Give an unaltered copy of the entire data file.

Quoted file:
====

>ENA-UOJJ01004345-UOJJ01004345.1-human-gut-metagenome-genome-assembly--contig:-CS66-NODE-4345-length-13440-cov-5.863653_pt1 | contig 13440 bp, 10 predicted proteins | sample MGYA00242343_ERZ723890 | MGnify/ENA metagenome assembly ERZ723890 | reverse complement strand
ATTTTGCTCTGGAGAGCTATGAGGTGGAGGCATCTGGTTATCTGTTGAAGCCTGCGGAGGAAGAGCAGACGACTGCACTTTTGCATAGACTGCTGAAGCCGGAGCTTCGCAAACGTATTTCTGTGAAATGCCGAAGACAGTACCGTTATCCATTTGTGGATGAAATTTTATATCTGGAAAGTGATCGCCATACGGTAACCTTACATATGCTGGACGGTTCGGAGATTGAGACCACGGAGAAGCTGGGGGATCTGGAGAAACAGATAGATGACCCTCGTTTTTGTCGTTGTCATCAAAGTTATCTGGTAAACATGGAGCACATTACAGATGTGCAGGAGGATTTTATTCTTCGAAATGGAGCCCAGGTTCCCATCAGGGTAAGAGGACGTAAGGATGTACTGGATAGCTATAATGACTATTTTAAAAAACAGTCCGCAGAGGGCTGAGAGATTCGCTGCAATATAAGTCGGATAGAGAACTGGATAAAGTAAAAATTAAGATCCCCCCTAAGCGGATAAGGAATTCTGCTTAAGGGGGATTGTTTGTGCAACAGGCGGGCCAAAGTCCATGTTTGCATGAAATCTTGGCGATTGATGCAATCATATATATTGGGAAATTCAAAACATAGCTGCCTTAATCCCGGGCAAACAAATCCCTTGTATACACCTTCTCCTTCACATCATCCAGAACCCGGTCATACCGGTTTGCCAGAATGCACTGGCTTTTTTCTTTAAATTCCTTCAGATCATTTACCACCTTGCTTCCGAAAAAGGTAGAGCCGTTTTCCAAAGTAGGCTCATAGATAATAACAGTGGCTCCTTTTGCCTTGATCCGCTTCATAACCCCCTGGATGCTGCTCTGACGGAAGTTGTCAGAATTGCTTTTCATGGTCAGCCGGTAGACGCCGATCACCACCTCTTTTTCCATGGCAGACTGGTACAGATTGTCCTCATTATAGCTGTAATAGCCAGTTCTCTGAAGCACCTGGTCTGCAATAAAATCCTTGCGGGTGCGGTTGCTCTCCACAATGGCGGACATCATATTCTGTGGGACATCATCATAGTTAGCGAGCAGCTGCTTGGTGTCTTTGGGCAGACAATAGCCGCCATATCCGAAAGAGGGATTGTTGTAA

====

>ENA-UOJJ01004345-UOJJ01004345.1-human-gut-metagenome-genome-assembly--contig:-CS66-NODE-4345-length-13440-cov-5.863653_pt1 | contig 13440 bp, 10 predicted proteins | sample MGYA00242343_ERZ723890 | MGnify/ENA metagenome assembly ERZ723890 | reverse complement strand
ATTTTGCTCTGGAGAGCTATGAGGTGGAGGCATCTGGTTATCTGTTGAAGCCTGCGGAGGAAGAGCAGACGACTGCACTTTTGCATAGACTGCTGAAGCCGGAGCTTCGCAAACGTATTTCTGTGAAATGCCGAAGACAGTACCGTTATCCATTTGTGGATGAAATTTTATATCTGGAAAGTGATCGCCATACGGTAACCTTACATATGCTGGACGGTTCGGAGATTGAGACCACGGAGAAGCTGGGGGATCTGGAGAAACAGATAGATGACCCTCGTTTTTGTCGTTGTCATCAAAGTTATCTGGTAAACATGGAGCACATTACAGATGTGCAGGAGGATTTTATTCTTCGAAATGGAGCCCAGGTTCCCATCAGGGTAAGAGGACGTAAGGATGTACTGGATAGCTATAATGACTATTTTAAAAAACAGTCCGCAGAGGGCTGAGAGATTCGCTGCAATATAAGTCGGATAGAGAACTGGATAAAGTAAAAATTAAGATCCCCCCTAAGCGGATAAGGAATTCTGCTTAAGGGGGATTGTTTGTGCAACAGGCGGGCCAAAGTCCATGTTTGCATGAAATCTTGGCGATTGATGCAATCATATATATTGGGAAATTCAAAACATAGCTGCCTTAATCCCGGGCAAACAAATCCCTTGTATACACCTTCTCCTTCACATCATCCAGAACCCGGTCATACCGGTTTGCCAGAATGCACTGGCTTTTTTCTTTAAATTCCTTCAGATCATTTACCACCTTGCTTCCGAAAAAGGTAGAGCCGTTTTCCAAAGTAGGCTCATAGATAATAACAGTGGCTCCTTTTGCCTTGATCCGCTTCATAACCCCCTGGATGCTGCTCTGACGGAAGTTGTCAGAATTGCTTTTCATGGTCAGCCGGTAGACGCCGATCACCACCTCTTTTTCCATGGCAGACTGGTACAGATTGTCCTCATTATAGCTGTAATAGCCAGTTCTCTGAAGCACCTGGTCTGCAATAAAATCCTTGCGGGTGCGGTTGCTCTCCACAATGGCGGACATCATATTCTGTGGGACATCATCATAGTTAGCGAGCAGCTGCTTGGTGTCTTTGGGCAGACAATAGCCGCCATATCCGAAAGAGGGATTGTTGTAA